Armoured vehicles and bomb-sniffing puppies used as heavy police existence guards every aspect of Good Friday Way of the Cross procession in Rome
Thousands of people, including nuns, households with toddlers and young sightseers, tolerated extraordinarily tight anti-terrorism checks to pray at the Good Friday procession at the Colosseum, where Pope Francis expressed reproach over humanitys failings.
Francis, wearing a plain white coat, is president of the traditional evening Way of the Cross procession from a rise overlooking the popular tourist monument as the faithful took becomes carrying a cross and meditations were recited to encourage reflection on Jesus suffering and crucifixion.
After the 90 -minute-long procession ended, Francis, in a quiet voice, read a prayer he composed that alternated expressing reproach for humanitys failings and said he hoped that hardened hearts will become capable of absolve and loving.
With Easter two days away, Francis said the faithful look to Christ with eyes lowered in reproach and with hearts full of hope.
Such shame, he said, derives from all those images of devastation, extermination, shipwrecks, that had now become routine in our lives. Hundreds of thousands of migrants have tolerated hardships at the hands of human traffickers to try to reach Europe, which has increasingly been rejecting them, and thousands have died at sea during the last few years.
Evoking conflicts and conflicts, as well as attempts on Christian minorities, Francis also voiced reproach for the innocent blood spilled daily by girls, children, immigrants and persons persecuted because of the colour of their scalp, or for the ethnic or social group they belong to, and for their faith in Jesus.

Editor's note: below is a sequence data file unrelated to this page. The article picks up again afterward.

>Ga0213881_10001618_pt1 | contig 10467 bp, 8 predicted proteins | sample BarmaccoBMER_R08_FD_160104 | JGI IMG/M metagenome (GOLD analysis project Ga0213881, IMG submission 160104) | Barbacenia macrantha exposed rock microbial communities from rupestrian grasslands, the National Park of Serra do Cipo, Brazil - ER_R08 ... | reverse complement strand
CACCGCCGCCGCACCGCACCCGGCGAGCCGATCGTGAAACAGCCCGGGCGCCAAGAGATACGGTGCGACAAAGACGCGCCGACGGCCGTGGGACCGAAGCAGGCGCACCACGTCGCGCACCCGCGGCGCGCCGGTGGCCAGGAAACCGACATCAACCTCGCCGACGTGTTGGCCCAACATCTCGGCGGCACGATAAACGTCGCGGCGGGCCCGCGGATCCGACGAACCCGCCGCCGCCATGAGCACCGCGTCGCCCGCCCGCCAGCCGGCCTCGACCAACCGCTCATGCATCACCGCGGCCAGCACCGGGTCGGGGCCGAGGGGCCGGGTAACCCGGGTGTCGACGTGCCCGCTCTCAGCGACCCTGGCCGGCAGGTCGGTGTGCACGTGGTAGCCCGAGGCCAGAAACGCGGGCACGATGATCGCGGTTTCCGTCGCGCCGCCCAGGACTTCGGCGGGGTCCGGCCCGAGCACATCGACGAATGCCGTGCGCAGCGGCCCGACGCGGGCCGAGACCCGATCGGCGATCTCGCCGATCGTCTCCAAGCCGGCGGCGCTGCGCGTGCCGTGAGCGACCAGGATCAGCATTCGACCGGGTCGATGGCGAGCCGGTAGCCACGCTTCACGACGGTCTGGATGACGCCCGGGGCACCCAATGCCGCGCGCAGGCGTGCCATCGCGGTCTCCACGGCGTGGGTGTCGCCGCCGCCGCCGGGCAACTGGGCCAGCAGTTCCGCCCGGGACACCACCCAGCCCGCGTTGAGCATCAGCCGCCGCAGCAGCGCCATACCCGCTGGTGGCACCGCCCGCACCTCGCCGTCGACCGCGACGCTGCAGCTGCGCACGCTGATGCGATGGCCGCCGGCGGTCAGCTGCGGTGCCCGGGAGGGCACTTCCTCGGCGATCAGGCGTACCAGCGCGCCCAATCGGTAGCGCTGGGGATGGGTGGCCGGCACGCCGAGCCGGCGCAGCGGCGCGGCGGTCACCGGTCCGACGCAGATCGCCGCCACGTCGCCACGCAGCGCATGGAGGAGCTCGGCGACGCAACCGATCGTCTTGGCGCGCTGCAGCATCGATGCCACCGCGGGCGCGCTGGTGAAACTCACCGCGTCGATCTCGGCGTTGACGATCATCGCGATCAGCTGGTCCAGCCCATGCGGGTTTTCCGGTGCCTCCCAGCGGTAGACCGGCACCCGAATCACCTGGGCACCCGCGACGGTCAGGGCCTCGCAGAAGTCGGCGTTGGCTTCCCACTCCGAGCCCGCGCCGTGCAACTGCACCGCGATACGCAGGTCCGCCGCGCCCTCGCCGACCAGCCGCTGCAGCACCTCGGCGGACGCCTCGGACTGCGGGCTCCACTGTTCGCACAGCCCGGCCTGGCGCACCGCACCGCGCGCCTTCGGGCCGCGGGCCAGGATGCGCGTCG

The pontiff also made a reference to the clergys handling of sexual abuse of minors, mentioning: reproach for all those times that we bishops, clergymen and other clergy scandalised the church.
Hours before the evocative, candlelit rite, pilgrims underwent the first of two rounds of security checks that started while they still were blocks away from the ancient realm. There was a heavier-than-usual police existence maintaining watch on every aspect of the event. Anti-terrorism measures have been heightened for large-scale public crowd after several vehicle attempts in Nice, Berlin and other European cities.
Police opened handbags and backpacks. They checked computers, and, in at least one case, asked an Italian woman to open a bundle. It turned out to be a tray of pastries, and the woman good-naturedly offered one of the sweets to the officer.
Streets surrounding the Colosseum were closed to traffic, armoured vehicles blocked intersections, bomb-sniffing puppies were used and police checked chemical lavatories with scanners for explosives near the Colosseum.
Terrorisms repercussions were being felt in Christian communities across the Mediterranean. In Egypt, Coptic faiths announced Easter services would be limited to prayers, without galas. The measurement was taken after twin bombings killed 45 people at faiths on Palm Sunday.
In Rome, the Good Friday gathering was tranquilize as participants, estimated by Vatican security to number 20,000, clutched candles in the stillnes of a very warm night. Some mothers hoisted children on their shoulders so they could watch.
Earlier at the Vatican, Francis prostrated himself in prayer during a service in St Peters Basilica. The 80 -year-old pope lay for several minutes before the central altar.